Reuniting downtown and Puget Sound is integral to the city’s Waterfront Seattle Program, which involves more than a dozen projects spread across two miles from CenturyLink Field to Bell Street Park. The list includes a new landscaped promenade running from Pioneer Square to Pine Street, a redesigned Waterfront Park centered at the western terminus of Union Street with expansive views across Puget Sound, and mobility improvements that will ease the connection between upper Union Street and the water. The Union Street link will provide a pedestrian bridge to a new staircase and elevator to the waterfront. The project is scheduled to begin in 2021, according to Waterfront Seattle Director Marshall Foster.

Other projects include the recently rebuilt Elliott Bay Seawall and a major expansion of the Seattle Aquarium connecting to Pike Place Market. 

“Reconnecting the waterfront and downtown will benefit everyone that lives, works and plays down here,” Chuck says. “All of these projects together are going to deliver a waterfront that showcases our city and the Sound.”

They’re also going to create safer connections for WAC members who enjoy taking their fitness outside and others who use the waterfront as part of their commute. “I’m a big fan of more park spaces, particularly downtown, where it’s getting more intensely urban all the time,” says member Bob Wallace, who sits on the Club’s board of governors and lives on Vashon Island. When taking the Vashon foot ferry into downtown, 

Bob ducks under the viaduct on his way to the WAC. “Opening up the waterfront should be a major plus,” he says.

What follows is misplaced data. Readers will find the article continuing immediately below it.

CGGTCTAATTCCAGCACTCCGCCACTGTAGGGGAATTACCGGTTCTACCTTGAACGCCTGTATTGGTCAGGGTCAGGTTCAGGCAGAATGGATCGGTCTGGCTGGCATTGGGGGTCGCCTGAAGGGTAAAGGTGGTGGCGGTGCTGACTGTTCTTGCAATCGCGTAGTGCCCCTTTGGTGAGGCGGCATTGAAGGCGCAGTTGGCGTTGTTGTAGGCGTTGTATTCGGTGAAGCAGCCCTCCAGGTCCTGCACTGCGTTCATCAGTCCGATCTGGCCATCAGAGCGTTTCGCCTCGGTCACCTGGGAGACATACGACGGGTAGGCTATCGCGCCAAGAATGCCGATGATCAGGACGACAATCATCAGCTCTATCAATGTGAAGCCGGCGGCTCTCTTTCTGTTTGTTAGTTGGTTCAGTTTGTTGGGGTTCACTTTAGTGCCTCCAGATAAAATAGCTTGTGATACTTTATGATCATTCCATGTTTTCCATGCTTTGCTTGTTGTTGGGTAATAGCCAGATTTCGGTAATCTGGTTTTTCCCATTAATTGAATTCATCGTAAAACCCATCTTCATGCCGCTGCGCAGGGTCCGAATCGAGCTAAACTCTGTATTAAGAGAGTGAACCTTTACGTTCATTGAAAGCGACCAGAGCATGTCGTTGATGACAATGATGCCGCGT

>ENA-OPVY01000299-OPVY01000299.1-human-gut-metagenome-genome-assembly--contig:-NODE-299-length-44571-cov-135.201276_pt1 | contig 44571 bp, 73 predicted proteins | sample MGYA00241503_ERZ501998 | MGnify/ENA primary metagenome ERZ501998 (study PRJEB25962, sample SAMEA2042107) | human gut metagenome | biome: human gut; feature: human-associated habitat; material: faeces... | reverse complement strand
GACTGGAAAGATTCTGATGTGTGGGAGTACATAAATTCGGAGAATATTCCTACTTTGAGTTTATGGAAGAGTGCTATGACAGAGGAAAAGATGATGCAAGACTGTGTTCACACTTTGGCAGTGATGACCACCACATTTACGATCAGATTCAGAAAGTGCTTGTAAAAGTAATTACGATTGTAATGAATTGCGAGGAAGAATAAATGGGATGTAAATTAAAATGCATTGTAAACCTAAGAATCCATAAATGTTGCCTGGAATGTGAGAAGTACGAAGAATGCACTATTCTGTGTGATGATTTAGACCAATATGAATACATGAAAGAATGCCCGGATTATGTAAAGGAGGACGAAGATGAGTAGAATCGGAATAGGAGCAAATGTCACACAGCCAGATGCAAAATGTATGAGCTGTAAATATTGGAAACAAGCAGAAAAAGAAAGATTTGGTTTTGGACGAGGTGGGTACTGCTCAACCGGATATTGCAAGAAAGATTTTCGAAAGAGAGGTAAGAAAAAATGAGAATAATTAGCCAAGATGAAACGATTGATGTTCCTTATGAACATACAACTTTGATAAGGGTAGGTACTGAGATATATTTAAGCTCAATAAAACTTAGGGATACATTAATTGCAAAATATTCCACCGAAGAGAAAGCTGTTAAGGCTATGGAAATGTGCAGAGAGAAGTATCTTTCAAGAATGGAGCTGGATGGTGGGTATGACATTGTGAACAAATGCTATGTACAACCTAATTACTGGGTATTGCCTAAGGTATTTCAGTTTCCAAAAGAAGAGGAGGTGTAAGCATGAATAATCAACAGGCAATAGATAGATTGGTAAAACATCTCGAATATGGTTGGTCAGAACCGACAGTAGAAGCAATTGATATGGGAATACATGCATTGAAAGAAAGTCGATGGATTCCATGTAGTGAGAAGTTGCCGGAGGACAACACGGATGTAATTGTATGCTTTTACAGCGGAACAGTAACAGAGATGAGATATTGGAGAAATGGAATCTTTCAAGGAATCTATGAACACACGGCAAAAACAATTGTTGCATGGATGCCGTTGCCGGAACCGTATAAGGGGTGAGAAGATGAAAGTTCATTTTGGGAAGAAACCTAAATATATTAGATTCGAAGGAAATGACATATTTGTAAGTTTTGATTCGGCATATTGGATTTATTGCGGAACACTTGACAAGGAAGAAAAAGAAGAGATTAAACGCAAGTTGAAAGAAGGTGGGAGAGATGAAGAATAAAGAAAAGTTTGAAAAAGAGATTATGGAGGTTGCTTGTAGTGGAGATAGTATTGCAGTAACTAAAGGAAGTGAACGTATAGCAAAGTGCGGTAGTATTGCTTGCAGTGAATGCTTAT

As a Vashon resident since 1999 and WAC member since 2000, Bob visits the Club five times a week. He is highly active in the Seattle Symphony—he also sits on that board—and often has multiple commitments in the city. “The WAC makes it possible,” he says.

Tunnel vision

In saying goodbye to the viaduct, we should remember one thing: Many of us will miss the views it allowed from our cars as we skirted downtown on a sunny day. In place of those vistas, a two-mile tunnel will run from the stadium district to Seattle Center. Although no date had been set as of press time, the tunnel could open by the end of this year, according to the state Department of Transportation. Viaduct demolition will begin shortly afterward.

“When the viaduct comes down, that will unleash a whole new round of excitement and possibility on the water,” Seattle Aquarium’s Bob Davidson says.

WAC member Hal Griffith, owner of Pier 57 and the Seattle Great Wheel, hopes one such project will be a proposed gondola down Union Street from the Washington State Convention Center to the waterfront.

“That would help us bridge the gap of parking and help supply access to the waterfront,” Hal says. “And it would tie the convention center to the waterfront and Pike Place Market.”

Near the aquarium, Bob Davidson smiles as he looks toward the future Seattle, a place where downtown spills to the water with key connection points that unite neighborhoods and bring people together.

“This is a historic opportunity for the city as well as for the aquarium,” Bob says. “The reconnection of downtown to the waterfront is among the most important developments for the city in a generation.”

—Darrick Meneken is managing editor of WAC Magazine. Reach him at